My last full day on the trail. I couldn't have asked for a better one. I slept in as late as I could, then took my sweet time getting ready so that I'd be hiking in the daylight. I hiked over some bumps and down to Neel Gap, home of Mountain Crossings. At this point, only thirty miles in, about 15 percent of northbounders ditch out on their thru-hike attempt. That number never ceases to baffle me. This spot is also noteworthy because the AT passes through an archway in the building. As I arrived, word got out that I was a southbounder. One of the employees gave me half of an avocado, my most unique trail magic. It surprisingly hit the spot. I looked through my food bag and found I barely needed any resupply food. I went inside the store just to look around and find snacks for the moment. What I did find was a Mountain House meal. These expensive just-add-water meals are a section-hiker staple, but at seven dollars or more a pop, thru-hikers tend to steer clear. Tonight is a night for celebration, so I grabbed a mac and cheese packet. The girl who gave me the avocado took my picture for Mountain Crossings' Facebook page (check it out!).
Back on the trail, I realized that this weekend day would be full of section and day hikers. This was a good thing though; I didn't have a ton of miles to cover. I had plenty of time to talk to anyone who had questions. That's lucky, because pretty much everyone who found out about my thru-hike had a lot to ask. I was rocking the celebrity status today. A group of women tentatively asked, "Are you just out for the day? Or..." When I told them, they shrieked in excitement and took pictures with me. "Make sure his legs are in it!" I answered questions and thanked them for the congratulations. Within a few hundred yards, I was chatting with some teenage section hikers. I eventually made it to the top of Blood Mountain, the high point in Georgia. The area between here and Springer is a popular hiking destination, and boy did I know it. I didn't really have anywhere to be, though. I had set a good pace and would be at the shelter with plenty of time to do my evening chores. On the backside of Blood Mountain, I saw a figure approach that I recognized: Brightside the girl! The closure of the Smokies had forced her to flip down to Springer and start north, hoping the park would be open by the time she approached from the south. We caught up on thru-hiker happenings since we saw each other in Pearisburg, VA. She also warned me of a wasp's nest near the trail ahead. I am upset that the government shutdown is actually affecting us thru-hikers, who are almost as off-the-grid as you can get, but it was great to see Brightside again. I hiked a bit down the trail and of course didn't see the hive, getting stung on my calf. No big deal though. It's just a nuisance.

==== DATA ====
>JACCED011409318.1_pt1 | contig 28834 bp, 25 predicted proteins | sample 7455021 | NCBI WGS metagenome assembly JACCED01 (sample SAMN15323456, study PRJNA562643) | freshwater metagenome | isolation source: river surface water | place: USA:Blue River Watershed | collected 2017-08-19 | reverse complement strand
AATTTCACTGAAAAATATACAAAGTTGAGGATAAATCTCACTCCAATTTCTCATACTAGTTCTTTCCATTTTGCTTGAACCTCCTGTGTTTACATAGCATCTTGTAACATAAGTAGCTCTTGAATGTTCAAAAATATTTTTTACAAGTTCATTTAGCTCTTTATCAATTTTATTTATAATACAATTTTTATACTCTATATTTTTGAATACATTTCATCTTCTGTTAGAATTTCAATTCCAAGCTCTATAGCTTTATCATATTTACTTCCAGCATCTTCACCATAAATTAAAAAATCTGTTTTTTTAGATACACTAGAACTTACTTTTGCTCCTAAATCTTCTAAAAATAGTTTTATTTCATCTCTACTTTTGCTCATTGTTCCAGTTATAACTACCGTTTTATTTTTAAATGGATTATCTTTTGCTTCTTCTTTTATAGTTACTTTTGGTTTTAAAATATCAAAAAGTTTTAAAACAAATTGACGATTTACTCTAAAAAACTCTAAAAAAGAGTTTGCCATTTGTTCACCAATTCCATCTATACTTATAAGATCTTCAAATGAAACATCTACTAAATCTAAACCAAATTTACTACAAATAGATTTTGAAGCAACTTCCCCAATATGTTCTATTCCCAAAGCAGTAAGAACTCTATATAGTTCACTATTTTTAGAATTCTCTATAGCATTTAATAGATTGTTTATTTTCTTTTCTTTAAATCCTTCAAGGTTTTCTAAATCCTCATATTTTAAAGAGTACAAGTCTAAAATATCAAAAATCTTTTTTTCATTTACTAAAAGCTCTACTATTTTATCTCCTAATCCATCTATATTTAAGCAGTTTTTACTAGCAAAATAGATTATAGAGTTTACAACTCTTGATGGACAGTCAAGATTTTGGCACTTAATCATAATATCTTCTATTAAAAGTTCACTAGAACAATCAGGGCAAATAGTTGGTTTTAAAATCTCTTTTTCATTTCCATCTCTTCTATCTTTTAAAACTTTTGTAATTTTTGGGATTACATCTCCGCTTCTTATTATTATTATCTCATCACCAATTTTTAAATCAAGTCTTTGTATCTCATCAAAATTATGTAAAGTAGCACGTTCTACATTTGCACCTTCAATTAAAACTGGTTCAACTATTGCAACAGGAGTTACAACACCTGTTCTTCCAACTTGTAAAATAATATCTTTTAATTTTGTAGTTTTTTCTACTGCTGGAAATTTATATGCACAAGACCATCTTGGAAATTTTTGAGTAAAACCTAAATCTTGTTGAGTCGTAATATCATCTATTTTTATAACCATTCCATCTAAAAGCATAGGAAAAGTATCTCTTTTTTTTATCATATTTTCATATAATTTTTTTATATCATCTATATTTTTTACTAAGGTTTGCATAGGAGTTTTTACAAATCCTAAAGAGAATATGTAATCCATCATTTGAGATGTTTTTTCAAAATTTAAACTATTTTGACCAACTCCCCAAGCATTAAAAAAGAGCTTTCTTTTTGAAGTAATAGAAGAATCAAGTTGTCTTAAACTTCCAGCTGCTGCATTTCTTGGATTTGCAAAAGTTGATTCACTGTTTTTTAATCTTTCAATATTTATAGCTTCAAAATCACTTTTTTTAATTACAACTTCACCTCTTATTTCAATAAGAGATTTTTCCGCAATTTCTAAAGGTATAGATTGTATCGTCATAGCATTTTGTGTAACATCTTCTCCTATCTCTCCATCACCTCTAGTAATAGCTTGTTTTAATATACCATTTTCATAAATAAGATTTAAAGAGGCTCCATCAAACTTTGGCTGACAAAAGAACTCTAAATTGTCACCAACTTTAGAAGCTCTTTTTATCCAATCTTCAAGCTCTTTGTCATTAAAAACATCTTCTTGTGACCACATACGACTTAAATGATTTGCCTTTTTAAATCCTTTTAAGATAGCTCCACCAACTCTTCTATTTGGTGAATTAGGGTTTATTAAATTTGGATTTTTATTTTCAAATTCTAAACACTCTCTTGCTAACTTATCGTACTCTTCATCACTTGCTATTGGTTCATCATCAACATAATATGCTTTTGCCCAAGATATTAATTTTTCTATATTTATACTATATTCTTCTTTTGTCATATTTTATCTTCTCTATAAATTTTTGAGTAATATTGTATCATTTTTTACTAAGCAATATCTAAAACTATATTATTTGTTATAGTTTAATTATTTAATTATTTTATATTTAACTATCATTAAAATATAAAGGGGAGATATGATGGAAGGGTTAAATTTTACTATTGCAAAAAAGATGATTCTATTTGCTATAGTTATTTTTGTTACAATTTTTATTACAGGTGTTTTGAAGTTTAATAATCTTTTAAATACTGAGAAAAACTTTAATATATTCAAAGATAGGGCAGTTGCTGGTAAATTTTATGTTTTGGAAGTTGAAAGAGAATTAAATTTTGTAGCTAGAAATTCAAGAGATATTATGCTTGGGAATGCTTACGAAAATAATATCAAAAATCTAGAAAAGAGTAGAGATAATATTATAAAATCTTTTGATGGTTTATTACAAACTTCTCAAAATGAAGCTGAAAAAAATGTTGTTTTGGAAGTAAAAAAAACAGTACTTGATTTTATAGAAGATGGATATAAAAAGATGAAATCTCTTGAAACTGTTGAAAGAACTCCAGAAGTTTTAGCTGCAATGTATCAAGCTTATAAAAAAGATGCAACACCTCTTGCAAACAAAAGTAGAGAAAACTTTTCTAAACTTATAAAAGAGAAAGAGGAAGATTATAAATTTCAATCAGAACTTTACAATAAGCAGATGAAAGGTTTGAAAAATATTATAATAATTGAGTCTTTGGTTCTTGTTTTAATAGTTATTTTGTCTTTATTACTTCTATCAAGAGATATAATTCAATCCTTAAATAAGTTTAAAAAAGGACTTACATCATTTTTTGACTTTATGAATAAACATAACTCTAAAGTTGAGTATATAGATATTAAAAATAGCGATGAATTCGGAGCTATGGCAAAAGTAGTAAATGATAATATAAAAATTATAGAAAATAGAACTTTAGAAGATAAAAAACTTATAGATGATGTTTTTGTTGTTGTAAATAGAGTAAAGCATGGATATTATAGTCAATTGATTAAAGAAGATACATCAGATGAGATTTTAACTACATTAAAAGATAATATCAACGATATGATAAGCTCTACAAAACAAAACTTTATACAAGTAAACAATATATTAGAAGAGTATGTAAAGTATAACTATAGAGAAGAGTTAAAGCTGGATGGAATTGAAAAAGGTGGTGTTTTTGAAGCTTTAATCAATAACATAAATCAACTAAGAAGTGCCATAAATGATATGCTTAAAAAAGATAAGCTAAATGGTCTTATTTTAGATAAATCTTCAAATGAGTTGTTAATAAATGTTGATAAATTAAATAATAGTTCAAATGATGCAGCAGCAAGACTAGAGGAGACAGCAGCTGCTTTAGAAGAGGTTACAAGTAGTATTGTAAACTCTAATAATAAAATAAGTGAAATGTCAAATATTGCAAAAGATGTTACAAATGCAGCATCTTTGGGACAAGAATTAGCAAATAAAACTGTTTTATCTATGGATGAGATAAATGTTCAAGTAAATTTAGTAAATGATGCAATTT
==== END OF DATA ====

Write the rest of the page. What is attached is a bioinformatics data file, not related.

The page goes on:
Climbing down from Big Cedar Mountain, I caught up to a girl who was hiking at a good clip, but still a bit slower than me. I came up behind her, but she didn't yield. She just picked up the pace a little. I didn't know if it was an issue of pride for her or if she thought I was going to assault her, but I backed off so I couldn't be called a creeper. I pulled up to the shelter around 5:30, and it has a comfortable number of nice people hanging around. I like that I won't be alone on my last night, but it's also nice not to walk up to an overflowing shelter. I'm just under sixteen miles from the end. Looks like I'll beat that dingus tropical storm after all! That would mean my last 350 miles were rain-free! Until tomorrow, my friends.